McDonalds: Help Save Antibiotics, One Burger at a Time!

Pamela Clough

McDonald’s has named a new CEO, Steve Easterbrook. Along with investors and competitors, the U.S. Public Interest Research Group is anxiously awaiting what sort of changes he will make at the world’s biggest burger joint.

We’re rooting for him to make one significant shakeup to the menu: providing Big Macs, Chicken Nuggets and other meat products that are not raised with the routine use of antibiotics.

Why does this matter?

Antibiotics play a critical role in modern medicine. However, they are losing their effectiveness. Medical experts warn that if we don’t stop the overuse of antibiotics they could stop working — with potentially grave consequences for public health.

Despite this threat, over 70 percent of antibiotics used in the United States are sold for use in animal agriculture. This practice is used to promote growth and prevent disease in crowded conditions, but it also facilitates the spread of resistance in bacterial populations. These superbugs can move from farms to human populations through food, air, water, soil and human contact.  Each year in the U.S. alone, at least 2 million people become infected with antibiotic-resistant bacteria and at least 23,000 people die each year as a result of these infections.

That’s why U.S. PIRG is calling on McDonald’s to stop selling meat that has been raised with the routine use of antibiotics. McDonald’s is one of the world’s largest fast food chains in the world. Other restaurants, such as Panera, Chipotle, and Shake Shack, have made commitments to buy meat raised without the routine use of antibiotics or have gone antibiotic-free. If a company the size of McDonald’s makes this commitment, it would be the equivalent of banning antibiotics in meat production in a small country and could change the paradigm by making antibiotic-free meat more affordable and accessible to everyone.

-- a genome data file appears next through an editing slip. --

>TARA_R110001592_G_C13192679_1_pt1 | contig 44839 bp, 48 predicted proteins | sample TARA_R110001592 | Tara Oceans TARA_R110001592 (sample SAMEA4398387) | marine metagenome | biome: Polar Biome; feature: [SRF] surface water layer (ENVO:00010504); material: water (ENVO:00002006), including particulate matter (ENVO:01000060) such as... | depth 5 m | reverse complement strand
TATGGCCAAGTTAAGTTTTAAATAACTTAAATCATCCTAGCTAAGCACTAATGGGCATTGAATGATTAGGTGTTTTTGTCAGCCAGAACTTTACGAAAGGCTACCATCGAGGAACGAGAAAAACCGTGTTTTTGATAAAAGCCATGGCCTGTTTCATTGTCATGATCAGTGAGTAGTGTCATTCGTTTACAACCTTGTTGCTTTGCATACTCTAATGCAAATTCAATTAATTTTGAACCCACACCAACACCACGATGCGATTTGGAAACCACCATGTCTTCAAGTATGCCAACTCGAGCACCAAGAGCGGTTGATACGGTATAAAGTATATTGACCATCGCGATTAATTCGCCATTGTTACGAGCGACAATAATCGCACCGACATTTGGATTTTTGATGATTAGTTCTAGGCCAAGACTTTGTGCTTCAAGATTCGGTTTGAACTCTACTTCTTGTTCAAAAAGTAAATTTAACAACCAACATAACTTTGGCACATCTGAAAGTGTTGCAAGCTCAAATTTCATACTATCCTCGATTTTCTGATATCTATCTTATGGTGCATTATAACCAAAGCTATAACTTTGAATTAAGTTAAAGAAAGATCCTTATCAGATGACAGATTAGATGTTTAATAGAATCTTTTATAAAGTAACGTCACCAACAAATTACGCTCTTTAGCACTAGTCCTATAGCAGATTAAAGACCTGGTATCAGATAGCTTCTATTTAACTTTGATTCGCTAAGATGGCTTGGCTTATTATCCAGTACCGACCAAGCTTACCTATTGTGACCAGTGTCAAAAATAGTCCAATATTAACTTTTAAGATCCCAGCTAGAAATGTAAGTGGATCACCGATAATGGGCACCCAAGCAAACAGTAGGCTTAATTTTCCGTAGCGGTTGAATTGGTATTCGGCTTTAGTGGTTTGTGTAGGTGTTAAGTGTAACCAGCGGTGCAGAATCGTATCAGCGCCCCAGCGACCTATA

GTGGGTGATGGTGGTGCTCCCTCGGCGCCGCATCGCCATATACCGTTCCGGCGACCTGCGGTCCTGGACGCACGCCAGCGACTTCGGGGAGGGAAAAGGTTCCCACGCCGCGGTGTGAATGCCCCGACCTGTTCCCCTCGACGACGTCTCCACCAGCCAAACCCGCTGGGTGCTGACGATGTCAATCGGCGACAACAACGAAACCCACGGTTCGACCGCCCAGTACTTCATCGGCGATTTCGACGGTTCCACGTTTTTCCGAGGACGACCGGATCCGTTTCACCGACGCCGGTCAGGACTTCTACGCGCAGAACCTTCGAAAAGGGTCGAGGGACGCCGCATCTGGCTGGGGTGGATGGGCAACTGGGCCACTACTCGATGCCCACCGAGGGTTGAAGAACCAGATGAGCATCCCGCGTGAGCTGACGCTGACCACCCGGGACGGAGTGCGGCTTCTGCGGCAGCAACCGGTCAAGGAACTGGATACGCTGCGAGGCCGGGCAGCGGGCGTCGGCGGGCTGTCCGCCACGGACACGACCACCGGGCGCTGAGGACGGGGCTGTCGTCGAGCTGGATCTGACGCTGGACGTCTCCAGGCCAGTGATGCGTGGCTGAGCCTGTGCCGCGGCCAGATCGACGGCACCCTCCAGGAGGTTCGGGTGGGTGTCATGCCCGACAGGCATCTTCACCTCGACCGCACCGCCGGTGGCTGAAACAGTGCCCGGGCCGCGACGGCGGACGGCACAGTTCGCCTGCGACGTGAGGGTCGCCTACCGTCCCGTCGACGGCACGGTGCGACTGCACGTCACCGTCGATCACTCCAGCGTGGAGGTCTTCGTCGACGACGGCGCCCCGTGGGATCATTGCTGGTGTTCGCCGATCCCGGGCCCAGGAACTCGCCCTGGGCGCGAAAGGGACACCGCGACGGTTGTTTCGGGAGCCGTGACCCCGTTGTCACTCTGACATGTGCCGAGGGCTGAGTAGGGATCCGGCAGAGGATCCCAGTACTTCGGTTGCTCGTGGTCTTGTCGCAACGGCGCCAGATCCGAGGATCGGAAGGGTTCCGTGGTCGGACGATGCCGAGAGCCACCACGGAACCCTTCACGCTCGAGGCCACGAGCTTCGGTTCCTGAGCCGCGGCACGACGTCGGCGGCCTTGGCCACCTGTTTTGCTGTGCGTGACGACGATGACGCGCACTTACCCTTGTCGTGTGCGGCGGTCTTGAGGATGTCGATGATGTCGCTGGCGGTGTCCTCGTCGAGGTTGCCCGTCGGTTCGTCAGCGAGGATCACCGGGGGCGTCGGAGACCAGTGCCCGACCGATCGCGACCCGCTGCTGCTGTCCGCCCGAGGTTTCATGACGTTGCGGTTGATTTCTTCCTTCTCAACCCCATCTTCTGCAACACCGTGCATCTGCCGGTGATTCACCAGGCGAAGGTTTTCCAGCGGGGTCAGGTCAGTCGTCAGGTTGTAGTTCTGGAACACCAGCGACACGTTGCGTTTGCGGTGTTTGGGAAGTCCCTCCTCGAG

A decade ago McDonald’s called on their suppliers to reduce the amount of antibiotics fed to their animals, but their requirements had large loopholes and it’s unclear if they’ve had a significant impact. Given the breadth of this public health issue, it’s time for McDonald’s to do its part to end the overuse of antibiotics on factory farms.

In one of his first actions as CEO, Mr. Easterbrook should ensure that the global leader in selling hamburgers steps up to become a global leader in stopping the overuse of antibiotics.

Please ask McDonald’s to help stop the overuse of antibiotics by signing up for U.S. PIRG’s Thunderclap!